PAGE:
The content of these pages is developed and maintained by, and is the sole responsibility of, the individual senator's office and may not reflect the views of the Nebraska Legislature. Questions and comments about the content should be directed to the senator's office at email@example.com
The Nebraska Legislature has passed the halfway point in this year’s session, and committee hearings are beginning to wrap up. Some committees are already done for the year. My committee, the Business and Labor Committee, has one more hearing on March 20. After the week of March 20, the legislature will move into full day debate on the floor of the Unicameral.
I’m looking forward to celebrating National Agriculture Week from March 21-23. Agriculture and family farms are tremendously important to Nebraska’s economy. It is estimated that one in four jobs and a quarter of our state’s economic activity is related in some way to agriculture. Healthy farms and ranches are integral to our state’s economic success now and in the future.
According to the Nebraska Department of Agriculture, in the last two years our state has seen a 9.3 percent increase in our beef cow inventory and an 11.1 percent increase in our state’s dairy herds. Our growth in the pork industry is outpacing national trends.
It is great to see that Governor Pete Ricketts and Nebraska Department of Agriculture’s Director Greg Ibach will be touring the state to celebrate Ag Week and even swinging by our neck of the woods. They will be touring Wakefield Farms in Emerson and taking part in the National Ag Day Celebration Dinner in Wakefield.
I’m proud of my family farming operation with my husband, Mike, and being a member of the Agriculture Committee has been fascinating, educational and illuminating. Every hearing is an opportunity to take part in issues that, as I’ve said, directly impact our state’s economy.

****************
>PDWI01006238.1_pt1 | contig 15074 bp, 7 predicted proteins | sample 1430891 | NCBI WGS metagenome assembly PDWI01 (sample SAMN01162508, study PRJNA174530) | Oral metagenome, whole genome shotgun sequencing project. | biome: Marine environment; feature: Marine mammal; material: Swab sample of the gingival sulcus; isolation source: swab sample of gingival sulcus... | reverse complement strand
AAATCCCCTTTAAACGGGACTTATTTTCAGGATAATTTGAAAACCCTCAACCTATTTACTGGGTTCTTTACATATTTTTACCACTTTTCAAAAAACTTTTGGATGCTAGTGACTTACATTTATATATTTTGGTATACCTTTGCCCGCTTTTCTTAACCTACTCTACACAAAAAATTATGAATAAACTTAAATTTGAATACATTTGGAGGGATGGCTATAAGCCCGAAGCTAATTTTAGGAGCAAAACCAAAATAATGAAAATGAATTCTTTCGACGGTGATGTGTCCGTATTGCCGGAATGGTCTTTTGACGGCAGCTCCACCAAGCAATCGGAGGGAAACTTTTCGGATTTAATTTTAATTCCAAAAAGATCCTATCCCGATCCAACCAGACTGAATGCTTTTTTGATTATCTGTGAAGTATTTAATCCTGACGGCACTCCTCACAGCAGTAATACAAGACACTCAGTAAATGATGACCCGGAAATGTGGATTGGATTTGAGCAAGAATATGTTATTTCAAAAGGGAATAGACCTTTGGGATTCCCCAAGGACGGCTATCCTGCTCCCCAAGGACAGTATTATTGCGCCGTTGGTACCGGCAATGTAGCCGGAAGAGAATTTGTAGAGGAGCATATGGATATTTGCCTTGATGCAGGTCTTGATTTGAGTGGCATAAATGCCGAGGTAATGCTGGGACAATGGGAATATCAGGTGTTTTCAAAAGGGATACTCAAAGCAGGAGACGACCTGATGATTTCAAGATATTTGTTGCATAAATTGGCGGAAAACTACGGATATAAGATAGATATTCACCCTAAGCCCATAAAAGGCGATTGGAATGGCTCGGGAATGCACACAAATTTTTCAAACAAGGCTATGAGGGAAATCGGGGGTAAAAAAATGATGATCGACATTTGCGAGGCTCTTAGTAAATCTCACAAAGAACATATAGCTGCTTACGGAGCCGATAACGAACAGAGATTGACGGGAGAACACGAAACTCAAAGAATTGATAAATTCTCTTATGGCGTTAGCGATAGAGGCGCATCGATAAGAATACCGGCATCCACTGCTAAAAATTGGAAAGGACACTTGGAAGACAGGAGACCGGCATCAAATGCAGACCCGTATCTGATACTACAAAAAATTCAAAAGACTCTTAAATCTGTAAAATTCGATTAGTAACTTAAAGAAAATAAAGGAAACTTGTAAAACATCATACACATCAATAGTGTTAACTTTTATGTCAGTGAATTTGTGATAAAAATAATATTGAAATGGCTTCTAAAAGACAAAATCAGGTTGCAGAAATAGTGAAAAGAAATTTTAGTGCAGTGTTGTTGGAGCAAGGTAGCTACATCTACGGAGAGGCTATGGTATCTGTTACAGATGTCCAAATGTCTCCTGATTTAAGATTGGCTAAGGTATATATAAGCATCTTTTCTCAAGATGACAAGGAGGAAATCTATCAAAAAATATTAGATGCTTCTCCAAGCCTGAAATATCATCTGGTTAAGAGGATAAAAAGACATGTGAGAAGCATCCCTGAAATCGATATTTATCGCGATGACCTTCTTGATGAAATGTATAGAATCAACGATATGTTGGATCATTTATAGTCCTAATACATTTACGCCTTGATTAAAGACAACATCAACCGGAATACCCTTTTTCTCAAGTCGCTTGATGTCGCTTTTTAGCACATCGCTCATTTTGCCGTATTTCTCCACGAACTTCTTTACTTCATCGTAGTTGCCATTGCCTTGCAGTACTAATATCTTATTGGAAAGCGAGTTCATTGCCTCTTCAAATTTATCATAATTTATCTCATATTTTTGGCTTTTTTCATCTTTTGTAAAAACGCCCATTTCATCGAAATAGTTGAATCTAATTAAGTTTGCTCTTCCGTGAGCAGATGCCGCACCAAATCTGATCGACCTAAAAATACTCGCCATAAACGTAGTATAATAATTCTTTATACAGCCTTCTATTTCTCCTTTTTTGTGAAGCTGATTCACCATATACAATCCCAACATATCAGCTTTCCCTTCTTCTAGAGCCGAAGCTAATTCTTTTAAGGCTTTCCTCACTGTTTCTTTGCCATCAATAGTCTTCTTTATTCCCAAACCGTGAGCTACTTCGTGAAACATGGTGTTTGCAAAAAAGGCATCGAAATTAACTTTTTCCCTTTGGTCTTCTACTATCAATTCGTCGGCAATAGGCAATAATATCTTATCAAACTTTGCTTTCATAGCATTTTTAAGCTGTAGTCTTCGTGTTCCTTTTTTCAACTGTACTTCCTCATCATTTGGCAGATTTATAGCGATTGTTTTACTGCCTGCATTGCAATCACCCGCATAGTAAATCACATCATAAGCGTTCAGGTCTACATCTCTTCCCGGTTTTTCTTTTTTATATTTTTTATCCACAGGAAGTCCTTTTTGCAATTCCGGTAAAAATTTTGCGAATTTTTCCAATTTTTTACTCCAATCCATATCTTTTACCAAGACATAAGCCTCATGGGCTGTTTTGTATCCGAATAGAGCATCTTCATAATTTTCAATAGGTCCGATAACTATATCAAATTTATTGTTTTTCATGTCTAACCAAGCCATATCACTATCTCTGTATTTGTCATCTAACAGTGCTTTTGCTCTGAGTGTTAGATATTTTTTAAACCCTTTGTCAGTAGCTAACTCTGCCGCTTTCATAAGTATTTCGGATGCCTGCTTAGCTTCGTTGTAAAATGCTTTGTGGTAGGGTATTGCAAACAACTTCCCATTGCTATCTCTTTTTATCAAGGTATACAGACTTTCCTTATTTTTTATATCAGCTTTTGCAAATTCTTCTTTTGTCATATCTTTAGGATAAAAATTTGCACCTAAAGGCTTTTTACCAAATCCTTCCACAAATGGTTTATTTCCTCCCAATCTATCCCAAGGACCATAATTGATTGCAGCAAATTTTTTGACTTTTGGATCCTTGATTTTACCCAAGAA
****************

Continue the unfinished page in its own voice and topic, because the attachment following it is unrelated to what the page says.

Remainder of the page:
Serving in Nebraska’s state legislature has been such a wonderful experience, and I’m thrilled to help announce an opportunity for Nebraska students to learn more about the nation’s only Unicameral.
Each June, the Clerk of the Legislature’s Office coordinates a four-day legislative simulation, which offers high school students a hands-on opportunity to experience the legislative process. The Unicameral Youth Legislature meets in the historic Warner Chamber (the former home of the Nebraska Senate) from June 11- 14 and provides young Nebraskans an in-depth learning experience. Student senators will sponsor bills, conduct committee hearings, debate legislation and using the same processes and rules that I and every other state senator use every day we are in session.
This four-day event gives a behind-the-scenes access to students who have an interest in public office, government, politics, law, public policy, debate or public speaking. Students will also have the opportunity to interact with senators and staff to learn how the legislature functions.
Applications are due by May 15. Registration includes lodging, meals (including a luncheon at the Governor’s Residence) and daily transportation from the University of Nebraska-Lincoln’s East Campus to the State Capitol.
There is a cost of $350 to attend, but registrants are encouraged to apply for a Greg Adams Civic Scholarship which covers the full cost of the session. Other scholarships are also available.
The Unicameral Youth Legislature is jointly sponsored by the University of Nebraska-Lincoln’s Extension 4-H Youth Development office and the University of Nebraska Big Red Summer Camps program.
More information is available at www.NebraskaLegislature.gov/uyl or by calling (402)-471-2788. Interested students can also contact my office.